Fourteen people were charged Wednesday in a tax refund scheme in which they netted more than $11 million over several years by stealing identities, filing bogus tax returns and bribing mail carriers, federal officials said.
U.S. Attorney Paul Fishman said the scheme is one of the largest ever uncovered and involved more than 8,000 bogus income tax returns that sought more than $65 million in illegal refunds.
"This is one of the fastest-growing and most pervasive schemes targeting the government today," Fishman said at a news conference. He estimated that fraudulent tax refunds cost the government about $2 billion per year.
All 14 defendants were charged with conspiracy to defraud the government, which carries a maximum five-year sentence upon conviction, and theft of government property, which carries a 10-year maximum.
The scheme was based in New Jersey and New York, but some defendants lived in Pennsylvania, North Carolina and Michigan, Fishman said.
Since 2007, the group reaped more than $11 million from the scheme; however, investigators were able to retrieve $22 million in checks from the postal system before they were delivered, Fishman said.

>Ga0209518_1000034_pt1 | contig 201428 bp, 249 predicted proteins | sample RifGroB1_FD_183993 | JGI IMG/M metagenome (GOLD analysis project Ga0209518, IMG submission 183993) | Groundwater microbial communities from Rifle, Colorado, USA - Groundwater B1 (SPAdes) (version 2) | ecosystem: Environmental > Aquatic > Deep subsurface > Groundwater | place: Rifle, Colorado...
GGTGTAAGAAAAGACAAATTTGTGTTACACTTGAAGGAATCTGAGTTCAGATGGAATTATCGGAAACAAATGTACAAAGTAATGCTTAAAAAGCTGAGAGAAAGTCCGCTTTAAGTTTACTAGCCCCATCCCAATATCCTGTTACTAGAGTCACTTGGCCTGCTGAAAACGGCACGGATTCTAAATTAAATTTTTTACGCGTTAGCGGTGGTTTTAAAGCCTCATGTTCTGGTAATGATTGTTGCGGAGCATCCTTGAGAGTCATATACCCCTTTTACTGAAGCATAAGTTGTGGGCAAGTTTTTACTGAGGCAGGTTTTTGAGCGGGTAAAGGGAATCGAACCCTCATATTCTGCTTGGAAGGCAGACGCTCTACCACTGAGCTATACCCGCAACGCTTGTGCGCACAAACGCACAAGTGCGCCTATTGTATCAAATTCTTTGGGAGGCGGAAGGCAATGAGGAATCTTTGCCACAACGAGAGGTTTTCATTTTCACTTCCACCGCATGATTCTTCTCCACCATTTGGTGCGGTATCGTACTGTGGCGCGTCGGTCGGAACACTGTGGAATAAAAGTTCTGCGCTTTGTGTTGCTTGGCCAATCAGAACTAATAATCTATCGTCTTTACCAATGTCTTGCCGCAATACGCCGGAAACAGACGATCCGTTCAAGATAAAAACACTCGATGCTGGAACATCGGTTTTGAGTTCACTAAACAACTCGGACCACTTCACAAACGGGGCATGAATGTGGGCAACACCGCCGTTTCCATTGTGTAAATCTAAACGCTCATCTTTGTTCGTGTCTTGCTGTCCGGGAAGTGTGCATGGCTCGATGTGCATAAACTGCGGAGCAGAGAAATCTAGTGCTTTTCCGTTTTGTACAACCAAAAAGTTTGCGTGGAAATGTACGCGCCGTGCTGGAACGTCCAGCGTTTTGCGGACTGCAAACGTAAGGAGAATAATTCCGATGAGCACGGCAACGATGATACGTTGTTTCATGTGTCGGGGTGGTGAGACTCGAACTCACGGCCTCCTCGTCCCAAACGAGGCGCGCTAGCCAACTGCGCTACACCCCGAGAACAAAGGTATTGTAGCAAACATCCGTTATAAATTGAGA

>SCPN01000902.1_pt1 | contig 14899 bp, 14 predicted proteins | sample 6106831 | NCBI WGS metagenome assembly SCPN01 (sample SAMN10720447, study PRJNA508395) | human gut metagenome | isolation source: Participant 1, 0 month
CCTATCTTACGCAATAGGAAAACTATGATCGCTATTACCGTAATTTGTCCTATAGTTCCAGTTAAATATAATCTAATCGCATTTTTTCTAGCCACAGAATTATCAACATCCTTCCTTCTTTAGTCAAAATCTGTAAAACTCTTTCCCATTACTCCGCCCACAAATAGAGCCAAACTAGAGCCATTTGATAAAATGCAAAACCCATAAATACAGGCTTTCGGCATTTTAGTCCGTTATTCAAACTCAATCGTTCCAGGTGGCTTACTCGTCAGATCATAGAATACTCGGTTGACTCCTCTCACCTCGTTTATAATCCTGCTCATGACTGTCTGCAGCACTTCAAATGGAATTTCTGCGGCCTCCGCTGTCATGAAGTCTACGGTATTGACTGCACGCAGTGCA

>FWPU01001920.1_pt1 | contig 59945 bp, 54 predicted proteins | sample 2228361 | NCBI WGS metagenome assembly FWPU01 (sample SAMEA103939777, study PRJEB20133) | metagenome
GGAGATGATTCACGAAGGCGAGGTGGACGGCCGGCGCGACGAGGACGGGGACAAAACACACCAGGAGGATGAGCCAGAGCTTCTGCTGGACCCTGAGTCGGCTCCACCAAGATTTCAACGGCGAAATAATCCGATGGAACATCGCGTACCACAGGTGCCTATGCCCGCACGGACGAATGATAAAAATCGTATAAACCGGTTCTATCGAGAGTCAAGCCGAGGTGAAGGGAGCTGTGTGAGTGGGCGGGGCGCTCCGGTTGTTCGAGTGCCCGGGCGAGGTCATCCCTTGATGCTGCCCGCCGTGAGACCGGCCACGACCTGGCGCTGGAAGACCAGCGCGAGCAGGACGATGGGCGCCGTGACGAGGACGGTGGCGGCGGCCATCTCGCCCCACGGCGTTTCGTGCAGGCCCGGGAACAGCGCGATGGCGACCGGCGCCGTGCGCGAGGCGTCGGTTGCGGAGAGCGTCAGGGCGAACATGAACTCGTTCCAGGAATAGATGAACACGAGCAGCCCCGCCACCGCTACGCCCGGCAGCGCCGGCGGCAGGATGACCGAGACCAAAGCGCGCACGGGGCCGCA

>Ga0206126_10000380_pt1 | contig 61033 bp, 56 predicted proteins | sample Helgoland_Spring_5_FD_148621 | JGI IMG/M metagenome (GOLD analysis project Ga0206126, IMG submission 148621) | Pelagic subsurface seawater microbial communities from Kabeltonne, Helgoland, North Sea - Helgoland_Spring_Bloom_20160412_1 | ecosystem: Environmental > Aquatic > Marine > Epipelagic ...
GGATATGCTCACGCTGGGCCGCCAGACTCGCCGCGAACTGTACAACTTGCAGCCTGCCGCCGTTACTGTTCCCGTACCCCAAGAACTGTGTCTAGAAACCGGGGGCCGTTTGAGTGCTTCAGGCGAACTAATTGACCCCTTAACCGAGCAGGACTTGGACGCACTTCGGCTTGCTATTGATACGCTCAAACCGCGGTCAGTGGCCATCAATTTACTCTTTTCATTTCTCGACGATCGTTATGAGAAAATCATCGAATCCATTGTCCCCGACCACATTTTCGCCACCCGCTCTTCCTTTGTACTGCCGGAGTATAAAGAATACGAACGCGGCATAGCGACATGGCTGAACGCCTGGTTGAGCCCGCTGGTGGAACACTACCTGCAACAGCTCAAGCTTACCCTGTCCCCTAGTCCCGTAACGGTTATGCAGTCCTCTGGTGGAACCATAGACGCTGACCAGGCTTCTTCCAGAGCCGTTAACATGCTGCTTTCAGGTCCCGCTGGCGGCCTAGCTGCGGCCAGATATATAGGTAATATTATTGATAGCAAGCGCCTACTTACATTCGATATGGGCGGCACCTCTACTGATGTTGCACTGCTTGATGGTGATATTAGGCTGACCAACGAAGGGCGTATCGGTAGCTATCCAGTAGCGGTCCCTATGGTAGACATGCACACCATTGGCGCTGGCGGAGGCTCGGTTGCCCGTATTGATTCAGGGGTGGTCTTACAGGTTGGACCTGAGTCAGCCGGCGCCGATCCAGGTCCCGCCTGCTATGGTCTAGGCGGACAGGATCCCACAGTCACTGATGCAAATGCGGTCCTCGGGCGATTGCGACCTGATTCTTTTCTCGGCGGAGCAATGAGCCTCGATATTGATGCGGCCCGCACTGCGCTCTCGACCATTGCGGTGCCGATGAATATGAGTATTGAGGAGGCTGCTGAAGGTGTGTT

Most of the stolen Social Security numbers came from residents of Puerto Rico, who are issued the numbers but don't file federal tax returns in the U.S. unless they earned income from a U.S.-based company or from the government.
The numbers would be used to file returns that also contained bogus employer information. Refund checks would be sent to addresses controlled by the group. Hundreds of checks were sent to a few addresses in Nutley, Somerset, Newark and Shirley, N.Y., according to the criminal complaint.
One mail carrier already has been charged in the investigation. Bennie Haynes of Dayton was charged in January with theft of government property, bribery and mail theft by a postal employee.
During a four-month period last year, prosecutors say, Haynes repeatedly met with someone he thought was involved in the scheme. In return for unspecified payments, he provided addresses to that person — an undercover law enforcement agent — and agreed to divert the tax refund checks generated by the false returns.
Ten of the defendants were to make initial court appearances Wednesday in U.S. District Court in Newark. Others were scheduled to appear in court in Manhattan, Greensboro, N.C., and Grand Rapids, Mich. One defendant was already in custody in Texas on unrelated charges.
Defendant Jose Torres, also known as Jose Quilestorres, was among several people charged Wednesday in a separate, similar case brought by the U.S. Attorney's Office in Manhattan. It was not immediately known if Torres had retained an attorney.